Anyone can get upset; unfortunately, only some have the courage to patch the crack by talking out a solution. Quite possibly, pride, greed and ego are the things that prevent people from talking about their problems. These conditions of peace therefore go hand in hand: we must address the root cause of the absence of peace by being content with ourselves, and then learning to be content with others. (Hetali Lodaya, 15, Northville, Ml)
     
  • The word peace in the society of humans has many positive connotations. I can almost guarantee that if you ask a group of people what peace is and what it means to them, you will get multiple answers that vary from each other. To me, peace is the glue that holds everyone together. It is what helps people from hating each other because of their different ideas. But with peace there also has to be compromise. Peace is a two-way street to me. Which means that everyone has to do his or her own part in order to continue living peacefully? Peace to me means many things. I know that if I don't act in a peaceful manner, than people will not think much of me. Peace is like the golden rule; do things to others what you would want to have done to you. With peace, you can live safely and happily in your community. This example shows what peace means to me. You can agree with me or not, because everyone can have their own ideas and thoughts on what peace actually means.   (Ankur Shah, 16, Troy, Ml)


3. What do you say when someone asks you 'What is Jainism?'

  • Jain religion is living a peaceful and non violent life. (Sahil Sancheti, 10, Sunnyvale, CA)
     
  • When someone asks me, I tell them that it is a religion in which you try not to harm anything and attain liberation. Also there are five great vows. I also tell them that I can't eat meat. This is what I tell people when they ask me what Jainism is. (Rujuta Patil, 11, Westland, Ml)
     
  • The Jain religion is very complicated to understand but you follow 5 simple principles; non-violence, celibacy, non-stealing, truth, and non-possession. We also follow the rule of overcoming AGED: Anger, greed, ego and deceit. If we do have this in our lives we are on the way to moksha. (Ashiv Malde, 13, London)
     
  • When people ask me what Jainism is, I normally say "My religion." If they ask me to elaborate, I would say: The religion I follow, which is completely based on nonviolence. If they ask me to elaborate on that: Not harming any creature in any way, shape, or form. If they asked me to explain that: If you think about a violent act, it's the same as doing it. If they asked me to elaborate: Google it. (Kinari Shah, 13, Plymouth, Ml)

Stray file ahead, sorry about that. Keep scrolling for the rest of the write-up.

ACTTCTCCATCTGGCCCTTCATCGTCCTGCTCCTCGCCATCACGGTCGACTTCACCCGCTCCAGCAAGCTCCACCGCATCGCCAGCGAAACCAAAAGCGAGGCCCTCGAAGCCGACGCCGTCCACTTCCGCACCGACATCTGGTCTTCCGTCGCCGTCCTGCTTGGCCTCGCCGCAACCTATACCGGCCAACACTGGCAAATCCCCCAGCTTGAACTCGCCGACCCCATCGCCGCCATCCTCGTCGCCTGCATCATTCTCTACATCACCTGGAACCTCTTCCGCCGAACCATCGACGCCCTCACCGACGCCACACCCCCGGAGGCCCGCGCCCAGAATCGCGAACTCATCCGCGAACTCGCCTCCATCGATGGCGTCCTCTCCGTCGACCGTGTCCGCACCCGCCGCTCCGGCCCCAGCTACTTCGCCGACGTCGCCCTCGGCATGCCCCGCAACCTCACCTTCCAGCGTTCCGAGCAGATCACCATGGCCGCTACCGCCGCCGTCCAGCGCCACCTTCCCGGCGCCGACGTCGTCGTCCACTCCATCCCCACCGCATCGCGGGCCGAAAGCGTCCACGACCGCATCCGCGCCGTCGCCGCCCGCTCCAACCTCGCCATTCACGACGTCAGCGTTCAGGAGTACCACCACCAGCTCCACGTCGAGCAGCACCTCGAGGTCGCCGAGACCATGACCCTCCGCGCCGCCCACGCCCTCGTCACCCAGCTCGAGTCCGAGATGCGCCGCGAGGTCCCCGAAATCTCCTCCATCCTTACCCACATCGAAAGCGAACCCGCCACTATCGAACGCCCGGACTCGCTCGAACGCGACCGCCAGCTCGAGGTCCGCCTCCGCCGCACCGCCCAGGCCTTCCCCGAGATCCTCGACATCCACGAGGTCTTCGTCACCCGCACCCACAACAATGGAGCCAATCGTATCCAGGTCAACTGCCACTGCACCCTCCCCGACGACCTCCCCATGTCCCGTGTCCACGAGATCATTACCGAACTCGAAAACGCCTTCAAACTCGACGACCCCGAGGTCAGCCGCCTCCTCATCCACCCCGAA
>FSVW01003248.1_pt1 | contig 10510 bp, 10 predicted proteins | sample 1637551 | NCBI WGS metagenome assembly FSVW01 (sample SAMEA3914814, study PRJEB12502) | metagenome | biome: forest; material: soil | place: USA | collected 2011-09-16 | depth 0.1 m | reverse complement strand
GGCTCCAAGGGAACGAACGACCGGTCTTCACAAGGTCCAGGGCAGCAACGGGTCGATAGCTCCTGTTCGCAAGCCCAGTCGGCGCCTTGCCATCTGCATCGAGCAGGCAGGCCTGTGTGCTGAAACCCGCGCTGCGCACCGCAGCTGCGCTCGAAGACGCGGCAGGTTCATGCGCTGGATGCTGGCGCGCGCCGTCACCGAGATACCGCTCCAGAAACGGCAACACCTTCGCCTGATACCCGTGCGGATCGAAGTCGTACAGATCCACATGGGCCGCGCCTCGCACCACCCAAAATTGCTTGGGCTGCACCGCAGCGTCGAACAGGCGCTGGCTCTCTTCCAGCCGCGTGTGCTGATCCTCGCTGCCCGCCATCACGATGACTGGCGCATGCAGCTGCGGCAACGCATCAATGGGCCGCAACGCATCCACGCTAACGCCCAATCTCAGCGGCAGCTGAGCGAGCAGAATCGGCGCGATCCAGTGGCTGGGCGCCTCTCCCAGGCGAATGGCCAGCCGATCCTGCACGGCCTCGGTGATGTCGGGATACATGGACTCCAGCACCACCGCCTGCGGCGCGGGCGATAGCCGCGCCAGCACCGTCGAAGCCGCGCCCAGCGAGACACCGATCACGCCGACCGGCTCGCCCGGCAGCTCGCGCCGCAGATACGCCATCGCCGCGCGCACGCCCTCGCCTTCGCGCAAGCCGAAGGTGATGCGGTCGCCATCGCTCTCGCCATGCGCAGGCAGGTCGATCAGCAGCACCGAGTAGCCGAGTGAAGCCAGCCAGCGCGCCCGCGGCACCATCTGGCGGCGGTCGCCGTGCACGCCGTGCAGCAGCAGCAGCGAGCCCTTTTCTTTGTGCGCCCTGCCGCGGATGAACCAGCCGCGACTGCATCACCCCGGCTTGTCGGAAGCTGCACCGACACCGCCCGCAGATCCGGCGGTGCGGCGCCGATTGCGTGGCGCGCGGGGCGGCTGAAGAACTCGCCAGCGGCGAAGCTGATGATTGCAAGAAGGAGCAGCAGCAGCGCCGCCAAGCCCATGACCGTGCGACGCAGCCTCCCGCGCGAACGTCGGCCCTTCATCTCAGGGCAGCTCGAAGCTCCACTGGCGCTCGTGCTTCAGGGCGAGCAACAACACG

• When someone asks me what Jainism is, I tell them that Jainism is vegetarianism first, then I tell them that we believe in non-violence and the caring for of all living beings. I also tell them that we also believe in helping anyone who is in need. I also tell people that we don't ask for help from the tirthankars and that we believe that we can only help ourselves. (Vishal Mehta, 13, Ann Arbor, Ml)
     
  • One of the first things I've realized was that to explain Jainism to people, I needed to connect it to something they already know about, such as Buddhism and Hinduism. This means that it would be inefficient to explain the entire basics of Jain theory, throwing in a few Sanskrit words occasionally, and expect the person one was talking with to have ay idea of what one just said. When I was younger, I used to explain it as a cross between other Indian religions such as Buddhism and Hinduism, which, aside from being wildly inaccurate, often left people with the impression that Jainism was just an offshoot of Hinduism with thousands of gods.
    By my age, most of my friends have at least heard of Jainism, and the job of explaining it has become much easier. However, it's hard to define what the most important principles of Jainism are, so I usually say that Jainism is a non-violent Indian religion in which reincarnation is involved, and that there is no single omniscient God. Not all of that is completely true, but it is the easiest way to get Americans to understand the very basic principles of Jainism. Of course, when one meets people who don't know that there is no language called "Indian", explaining a complicated religion such as Jainism becomes harder than ever. (Shan Kothari, 13, Canton, Ml)
     
  • Jainism is an ancient and indigenous religion of India. The term Jain originates from the word jina which means "The Victor" or "The Liberator." It designates a person who is a vanquisher of the inner enemies - räga (attachment - deceit and greed) & dvesha (aversion - anger and ego), thus freeing himself/herself from the bondage of karma. The five great vows of Jainism are as follows, non-violence (Ahimsa), non-possessiveness (Aparigraha), celibacy (Brahmacharya), non-stealing (Asatya), and truth (Satya).
    Jainism is not simply a religion, but a science. It does not consist of just ceremonies and rituals but a collection of techniques to know the self. Several of the traditions and rituals which abide in this faith can be understood to possess a deep yogic significance.
    Jainism is a way of life based on ahimsa, otherwise known as non-violence. It embraces the ancient techniques and philosophies handed down by the jinas, Arihantas, or Tirthankaras. There are twenty-four main prophets in the faith, as this lineage can be traced back to prehistoric times. The two most recent prophets are Lord Parswanath and Lord Mahavir, respectively. Thus, the people who worship these prophets and who follow the religious tenets proclaimed by the Jina are called the Jainas and their religion is Jainism. (Disha Bora, 13, Troy, Ml)